A little bit of pain now will prevent a lot of it later.

 

CaptainBarnicles

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Keeping fish is all about patience... Which I have none of! But alas, one must wait!

If you have any questions, please ask ?? we're here to help
 

madmark285

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You need to constantly test and see how nitrite rises as the ammonia falls,
The API quick start is nitrifying bacteria in a bottle, he may already have the bacteria colonies established in the tank. . So he may not see a rise in nitrites as it is being quickly consumed.

I would dose it twice with ammonia before buying any fish.
 

Cydeth

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The API quick start is nitrifying bacteria in a bottle, he may already have the bacteria colonies established in the tank. . So he may not see a rise in nitrites as it is being quickly consumed.

I would dose it twice with ammonia before buying any fish.
That may be correct, although I don't believe it to be the case.

A bacterial starter still needs ammonia to reproduce and establish itself fully in the filter media,rocks and substrate. There was never an ammonia source in the tank, unless his tap water contained it and so that bacteria was not fed.

In that case, even if the bacterial starter was not added he would still see no nitrite or nitrate as there would be no ammonia to convert and produce them. Again, unless his tap water had them present.
 

Essjay

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A cycled tank can process 3 ppm ammonia to zero ammonia and zero nitrite in 24 hours. Adding bottled bacteria can speed up the time it takes to reach this point.

The simplest way to check is to get a bottle of ammonia, add enough to get 3 ppm (test the water after half an hour to let the ammonia mix in) then test in 24 hours.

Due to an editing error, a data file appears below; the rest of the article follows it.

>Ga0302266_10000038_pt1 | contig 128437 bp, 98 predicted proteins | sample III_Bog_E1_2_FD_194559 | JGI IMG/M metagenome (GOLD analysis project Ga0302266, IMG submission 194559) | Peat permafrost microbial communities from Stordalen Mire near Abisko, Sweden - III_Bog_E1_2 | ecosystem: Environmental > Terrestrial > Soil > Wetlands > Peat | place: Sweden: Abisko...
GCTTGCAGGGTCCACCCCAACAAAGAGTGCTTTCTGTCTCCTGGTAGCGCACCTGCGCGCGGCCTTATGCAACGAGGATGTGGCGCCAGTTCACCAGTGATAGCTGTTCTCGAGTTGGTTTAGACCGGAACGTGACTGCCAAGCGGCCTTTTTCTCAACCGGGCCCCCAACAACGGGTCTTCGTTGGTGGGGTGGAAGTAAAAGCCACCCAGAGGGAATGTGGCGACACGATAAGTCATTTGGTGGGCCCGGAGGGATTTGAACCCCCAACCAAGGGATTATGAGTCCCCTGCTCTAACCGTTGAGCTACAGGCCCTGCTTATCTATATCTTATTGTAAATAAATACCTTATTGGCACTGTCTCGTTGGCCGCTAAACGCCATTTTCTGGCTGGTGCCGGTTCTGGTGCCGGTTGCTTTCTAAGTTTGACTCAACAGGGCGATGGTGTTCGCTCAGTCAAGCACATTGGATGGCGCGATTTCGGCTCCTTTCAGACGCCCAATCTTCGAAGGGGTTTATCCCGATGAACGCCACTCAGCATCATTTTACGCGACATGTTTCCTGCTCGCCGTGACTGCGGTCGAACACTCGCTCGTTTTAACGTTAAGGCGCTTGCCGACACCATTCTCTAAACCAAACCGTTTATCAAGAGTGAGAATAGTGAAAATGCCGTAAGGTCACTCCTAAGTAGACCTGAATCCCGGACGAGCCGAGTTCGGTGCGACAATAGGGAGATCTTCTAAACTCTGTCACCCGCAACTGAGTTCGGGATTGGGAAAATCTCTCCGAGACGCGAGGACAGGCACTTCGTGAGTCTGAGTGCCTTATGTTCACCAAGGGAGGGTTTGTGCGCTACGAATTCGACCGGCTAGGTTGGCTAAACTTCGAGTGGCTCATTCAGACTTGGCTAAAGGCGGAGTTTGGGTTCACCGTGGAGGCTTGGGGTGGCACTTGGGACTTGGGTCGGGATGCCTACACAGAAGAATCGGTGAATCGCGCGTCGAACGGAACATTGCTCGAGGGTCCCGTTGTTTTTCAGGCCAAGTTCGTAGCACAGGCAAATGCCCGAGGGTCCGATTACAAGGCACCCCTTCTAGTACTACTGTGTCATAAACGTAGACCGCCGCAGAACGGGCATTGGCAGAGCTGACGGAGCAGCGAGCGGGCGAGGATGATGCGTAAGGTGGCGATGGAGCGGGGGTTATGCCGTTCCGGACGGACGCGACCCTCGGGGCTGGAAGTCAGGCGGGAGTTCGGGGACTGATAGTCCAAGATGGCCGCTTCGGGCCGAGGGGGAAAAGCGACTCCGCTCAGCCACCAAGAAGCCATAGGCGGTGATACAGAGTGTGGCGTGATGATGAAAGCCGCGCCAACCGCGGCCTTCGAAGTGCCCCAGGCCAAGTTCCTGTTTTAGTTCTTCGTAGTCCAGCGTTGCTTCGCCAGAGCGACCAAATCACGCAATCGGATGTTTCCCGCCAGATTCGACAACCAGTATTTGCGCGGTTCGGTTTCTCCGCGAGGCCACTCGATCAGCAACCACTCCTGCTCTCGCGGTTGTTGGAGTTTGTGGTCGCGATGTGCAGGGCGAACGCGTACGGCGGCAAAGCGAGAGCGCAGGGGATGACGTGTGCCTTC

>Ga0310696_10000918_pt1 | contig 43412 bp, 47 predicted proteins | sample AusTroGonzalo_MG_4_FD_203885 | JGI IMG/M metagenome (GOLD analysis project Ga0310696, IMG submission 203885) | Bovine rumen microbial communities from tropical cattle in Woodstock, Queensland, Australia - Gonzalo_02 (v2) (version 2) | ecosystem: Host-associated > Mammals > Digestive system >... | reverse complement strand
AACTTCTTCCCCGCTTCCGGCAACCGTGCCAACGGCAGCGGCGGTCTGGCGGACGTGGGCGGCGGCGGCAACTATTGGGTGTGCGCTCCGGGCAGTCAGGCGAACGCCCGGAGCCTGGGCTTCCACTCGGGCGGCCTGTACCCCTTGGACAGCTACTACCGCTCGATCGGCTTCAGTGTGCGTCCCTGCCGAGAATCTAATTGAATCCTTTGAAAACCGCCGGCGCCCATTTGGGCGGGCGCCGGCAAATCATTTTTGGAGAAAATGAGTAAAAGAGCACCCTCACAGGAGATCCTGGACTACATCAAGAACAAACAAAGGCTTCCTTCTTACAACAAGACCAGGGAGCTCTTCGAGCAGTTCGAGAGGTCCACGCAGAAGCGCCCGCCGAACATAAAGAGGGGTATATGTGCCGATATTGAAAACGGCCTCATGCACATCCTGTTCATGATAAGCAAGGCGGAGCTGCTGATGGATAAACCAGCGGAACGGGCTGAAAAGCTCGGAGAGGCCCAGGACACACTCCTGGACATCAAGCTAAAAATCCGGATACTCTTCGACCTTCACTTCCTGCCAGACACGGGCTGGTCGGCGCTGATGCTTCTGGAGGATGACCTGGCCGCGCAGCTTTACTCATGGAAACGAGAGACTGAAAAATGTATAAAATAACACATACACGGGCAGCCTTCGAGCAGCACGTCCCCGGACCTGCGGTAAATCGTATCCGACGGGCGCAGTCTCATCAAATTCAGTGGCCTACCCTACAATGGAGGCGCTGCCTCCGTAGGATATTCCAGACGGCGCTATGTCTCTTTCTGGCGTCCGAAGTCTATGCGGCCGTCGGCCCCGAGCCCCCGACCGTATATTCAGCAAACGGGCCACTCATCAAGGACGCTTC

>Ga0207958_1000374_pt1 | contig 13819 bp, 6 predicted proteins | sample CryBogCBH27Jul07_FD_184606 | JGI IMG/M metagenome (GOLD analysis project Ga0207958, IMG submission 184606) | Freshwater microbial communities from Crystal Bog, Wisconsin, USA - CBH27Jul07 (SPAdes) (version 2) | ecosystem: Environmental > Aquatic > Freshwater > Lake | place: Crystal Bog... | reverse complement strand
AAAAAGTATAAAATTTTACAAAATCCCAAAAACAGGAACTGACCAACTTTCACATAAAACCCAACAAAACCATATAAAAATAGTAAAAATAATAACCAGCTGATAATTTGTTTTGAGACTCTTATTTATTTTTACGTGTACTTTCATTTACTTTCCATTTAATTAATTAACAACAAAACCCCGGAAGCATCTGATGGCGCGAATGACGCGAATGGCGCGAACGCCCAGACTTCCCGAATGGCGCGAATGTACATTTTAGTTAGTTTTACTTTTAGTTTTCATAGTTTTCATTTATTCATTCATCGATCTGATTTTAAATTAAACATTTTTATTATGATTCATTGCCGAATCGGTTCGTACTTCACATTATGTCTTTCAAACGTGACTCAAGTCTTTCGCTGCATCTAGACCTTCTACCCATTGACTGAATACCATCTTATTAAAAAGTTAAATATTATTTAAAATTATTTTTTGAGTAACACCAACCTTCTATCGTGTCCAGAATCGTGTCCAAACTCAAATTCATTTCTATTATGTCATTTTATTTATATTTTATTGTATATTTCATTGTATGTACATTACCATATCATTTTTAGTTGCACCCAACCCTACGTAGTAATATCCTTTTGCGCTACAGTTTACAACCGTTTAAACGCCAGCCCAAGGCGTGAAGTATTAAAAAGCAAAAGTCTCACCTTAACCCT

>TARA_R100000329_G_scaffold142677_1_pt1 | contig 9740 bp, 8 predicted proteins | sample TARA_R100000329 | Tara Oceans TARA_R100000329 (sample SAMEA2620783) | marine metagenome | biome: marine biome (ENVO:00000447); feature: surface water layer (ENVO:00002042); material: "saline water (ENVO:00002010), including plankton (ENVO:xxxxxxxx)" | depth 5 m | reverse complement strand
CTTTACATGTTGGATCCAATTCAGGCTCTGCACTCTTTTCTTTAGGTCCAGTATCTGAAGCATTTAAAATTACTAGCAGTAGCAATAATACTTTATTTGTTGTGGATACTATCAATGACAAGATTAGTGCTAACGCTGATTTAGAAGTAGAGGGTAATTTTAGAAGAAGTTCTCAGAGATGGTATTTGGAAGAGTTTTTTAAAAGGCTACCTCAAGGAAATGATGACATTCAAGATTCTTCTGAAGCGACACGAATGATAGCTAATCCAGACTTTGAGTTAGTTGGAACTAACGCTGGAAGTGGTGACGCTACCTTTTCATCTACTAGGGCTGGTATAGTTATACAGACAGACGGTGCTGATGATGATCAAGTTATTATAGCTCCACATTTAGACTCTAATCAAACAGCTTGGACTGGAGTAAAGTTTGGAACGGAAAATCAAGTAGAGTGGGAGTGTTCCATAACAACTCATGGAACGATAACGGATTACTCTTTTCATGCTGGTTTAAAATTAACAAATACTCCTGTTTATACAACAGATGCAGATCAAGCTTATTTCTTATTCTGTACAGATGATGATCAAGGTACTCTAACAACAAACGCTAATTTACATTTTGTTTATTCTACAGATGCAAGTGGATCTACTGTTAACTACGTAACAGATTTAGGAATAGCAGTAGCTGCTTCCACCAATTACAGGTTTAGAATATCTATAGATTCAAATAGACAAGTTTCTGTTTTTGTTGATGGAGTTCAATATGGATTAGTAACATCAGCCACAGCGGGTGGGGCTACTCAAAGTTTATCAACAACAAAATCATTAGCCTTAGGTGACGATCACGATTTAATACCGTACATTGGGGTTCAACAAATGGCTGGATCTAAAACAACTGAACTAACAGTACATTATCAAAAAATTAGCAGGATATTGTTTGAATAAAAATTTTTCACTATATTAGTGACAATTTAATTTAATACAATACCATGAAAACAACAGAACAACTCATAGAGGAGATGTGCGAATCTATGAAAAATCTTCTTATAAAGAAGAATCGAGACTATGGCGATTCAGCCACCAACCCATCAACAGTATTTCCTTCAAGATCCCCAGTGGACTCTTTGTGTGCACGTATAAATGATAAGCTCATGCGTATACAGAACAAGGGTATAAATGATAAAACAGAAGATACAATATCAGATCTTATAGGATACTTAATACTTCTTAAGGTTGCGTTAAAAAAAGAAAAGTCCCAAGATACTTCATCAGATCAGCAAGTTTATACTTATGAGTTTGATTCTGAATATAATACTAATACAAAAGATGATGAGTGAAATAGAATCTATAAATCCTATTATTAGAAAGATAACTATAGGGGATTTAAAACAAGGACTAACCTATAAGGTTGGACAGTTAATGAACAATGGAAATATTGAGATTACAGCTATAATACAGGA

If there's still ammonia, with or without nitrite, it's not cycled.
If ammonia is zero, but there's a reading above zero for nitrite, it's not cycled.
If both are zero, it is cycled.

When the 24 hour test is either #1 or #2, follow the method in Cydeth's post (#8)
 
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Kamdavid

Kamdavid

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Thanks everyone for the information. I am going to test my water right now. On that note. Can anyone tell me these two living plants I bought today ? I think one was labeled red zudwiga ?
 

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madmark285

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A bacterial starter still needs ammonia to reproduce and establish itself fully in the filter media,rocks and substrate.
I agree 100%, dose it with ammonia to 3ppm. If the bacteria in a bottle worked, the ammonia munching bacteria will slowly start producing nitrites which may be quickly consumed by the nitrite munching bacteria.

When I cycled my tank with bacteria in a bottle and ammonia, I never got any significant amounts of nitrites. I dosed my tank three times with ammonia.

I think this is important info for beginners, they may get quite confused if they read zero nitrites after ammonia levels drop to zero. Sometimes you need to think about what is going on instead of following specifics recipes.